L-R: Bob Hill, Mickey Noyes, John Huffman, Richie Stilson
The Bishops were formed by Bob Hill (guitar/keyboard/sax/harmonica) while he was a student at Ohio State. Mickey Noyes (drums) and John Huffman (bass/guitar) were also OSU students. Jack Groff was the guitarist for a while, before Richie Stilson (who had played with Bob in the Shades) became the guitarist.
With this lineup the group recorded a couple of Bob's songs at Magnetic, and released the 45 in June of '65. The record is a great two-sided bluesy pounder, a unique and advanced sound for the times. Richie's Magnatone amp-vibratoed solos demonstrating why he was considered by many to be the best guitarist in town. Bob Hill sings lead and blows the harmonica.
Bob Hill recalls - "The "formal" pic was probably in at a club in Mansfield, Oh. We were doing "Fingertips" (Stevie Wonder) I had learned it on harmonica over one summer and no other groups we know of could do it. Richie played organ on that. The big group pic was at some rented, basement party room where we had set up for a gig. The homemade, 2 x12" cabinet in front of the organ was our entire P.A.! Notice that Richie's Magnatone amp was on a chair. He only needed a small one since he was already turning it up for distortion even in those days. He was ahead of the game all the time. He taught me about loose strings (for bending) from a pedal steel. If he was ever too loud, he would tip it down with the speakers facing the floor or carpet and let the sound come out of the back! The informal pics were in my parents yard in Bexley when we were leaving for an out-of-town job. I guess my Dad took them, from the looks of the pic dimensions."
"The Bishops played at mostly fraternity parties during the school year (about 2 a week) and in two-week stints at Ohio nightclubs during the summer. I remember playing in Grand Rapids, Michigan, too. We had a place in Lima, Oh. that we played."
The Bishops played rhythm and blues, rock and roll and pop. We played songs like "Johnny B. Goode", "Twist and Shout", "Louie, Louie", "Fingertips", and songs by artists like Ray Charles, Beatles, Drifters, Chuck Berry, Jerry Lee Lewis. We played some instrumentals like songs by Lonnie Mack, Junior Walker...even Boots Randolph.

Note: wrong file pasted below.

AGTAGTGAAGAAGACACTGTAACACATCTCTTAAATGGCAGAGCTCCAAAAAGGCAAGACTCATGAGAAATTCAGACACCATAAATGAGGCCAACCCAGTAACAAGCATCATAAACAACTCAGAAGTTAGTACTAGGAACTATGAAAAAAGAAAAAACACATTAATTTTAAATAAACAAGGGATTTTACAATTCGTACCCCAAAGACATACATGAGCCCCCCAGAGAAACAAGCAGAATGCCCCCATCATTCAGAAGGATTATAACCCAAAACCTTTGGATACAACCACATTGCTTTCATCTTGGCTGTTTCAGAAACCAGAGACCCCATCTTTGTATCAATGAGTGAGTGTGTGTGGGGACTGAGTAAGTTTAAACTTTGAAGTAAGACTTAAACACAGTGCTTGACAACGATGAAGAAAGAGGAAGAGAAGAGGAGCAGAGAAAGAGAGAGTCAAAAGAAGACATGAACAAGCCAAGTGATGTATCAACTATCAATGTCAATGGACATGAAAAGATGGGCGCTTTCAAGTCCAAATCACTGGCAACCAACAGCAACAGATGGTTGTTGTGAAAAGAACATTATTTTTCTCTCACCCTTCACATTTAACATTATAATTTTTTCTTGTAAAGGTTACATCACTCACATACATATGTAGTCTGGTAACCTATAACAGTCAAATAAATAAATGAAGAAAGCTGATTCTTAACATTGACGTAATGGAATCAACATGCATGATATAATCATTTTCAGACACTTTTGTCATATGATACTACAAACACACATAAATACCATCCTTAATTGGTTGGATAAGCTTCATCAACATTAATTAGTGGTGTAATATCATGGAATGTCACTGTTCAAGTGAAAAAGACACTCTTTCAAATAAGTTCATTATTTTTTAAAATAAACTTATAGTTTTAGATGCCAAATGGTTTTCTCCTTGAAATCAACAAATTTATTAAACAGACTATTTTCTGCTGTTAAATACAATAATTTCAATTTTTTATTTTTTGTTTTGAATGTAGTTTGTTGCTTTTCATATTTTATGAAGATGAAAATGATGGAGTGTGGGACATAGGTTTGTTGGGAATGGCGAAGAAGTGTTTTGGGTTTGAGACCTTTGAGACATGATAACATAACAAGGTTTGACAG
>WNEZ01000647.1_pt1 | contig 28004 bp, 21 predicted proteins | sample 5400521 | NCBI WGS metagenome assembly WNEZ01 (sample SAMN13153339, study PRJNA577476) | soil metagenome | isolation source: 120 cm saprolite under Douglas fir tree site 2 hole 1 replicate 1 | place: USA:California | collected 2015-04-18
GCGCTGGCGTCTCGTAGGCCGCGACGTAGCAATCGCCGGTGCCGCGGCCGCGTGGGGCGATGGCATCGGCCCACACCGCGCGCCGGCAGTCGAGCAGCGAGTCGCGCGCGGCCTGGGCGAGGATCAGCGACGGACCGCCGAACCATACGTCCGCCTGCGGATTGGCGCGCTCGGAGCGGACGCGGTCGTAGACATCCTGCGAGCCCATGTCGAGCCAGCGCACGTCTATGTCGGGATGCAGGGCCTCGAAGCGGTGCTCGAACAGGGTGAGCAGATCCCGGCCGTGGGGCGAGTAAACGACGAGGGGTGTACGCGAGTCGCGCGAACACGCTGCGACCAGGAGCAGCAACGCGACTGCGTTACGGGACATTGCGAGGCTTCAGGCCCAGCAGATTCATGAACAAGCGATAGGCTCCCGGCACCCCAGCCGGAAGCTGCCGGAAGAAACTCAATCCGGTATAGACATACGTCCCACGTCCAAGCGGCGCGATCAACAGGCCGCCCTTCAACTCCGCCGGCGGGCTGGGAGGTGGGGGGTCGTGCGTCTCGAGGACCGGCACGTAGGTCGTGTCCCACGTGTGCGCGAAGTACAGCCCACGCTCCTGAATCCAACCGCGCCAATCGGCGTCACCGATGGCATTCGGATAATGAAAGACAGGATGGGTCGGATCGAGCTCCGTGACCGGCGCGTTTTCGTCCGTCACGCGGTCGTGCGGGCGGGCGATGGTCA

We played for dancing. We played a variety: slow, fast, cha-cha. We would try almost anything we could pull off. We didn't write much. After all, we were mostly in college and could only practice a little. Many people didn't really get the idea of writing for your own group until the Beatles. We played songs we could stumble through with minimal rehearsal. Luckily, much pop then was easy music. We had enough integrity to not (usually) cover the "white" version of songs. We would cover Little Richard rather than Pat Boone. :) I imagine that there were some for which we had never heard the original version.
"I guess that I always wrote songs starting about age 15. I wanted to record as my primary goal. I made two-tracked, bounced home recordings as soon as I got a hold of a tape recorder. I wanted to hear myself on the radio! I suppose the studio handled the pressing. I don't know how we would have had connections for a separate pressing company."
"I think that I probably played organ on the Bishops record. Over Easter one year I switched from guitar to organ - without telling the other members! That's how simple music was then. You could literally play the other guys' instruments and double on others with a few weeks practice. :)"
The Bishops were disbanded in the fall of '65 when Bob Hill started law school at OSU. Richie Stilson continued to play in bands into the late 1970s.
The Bishops with Jack Groff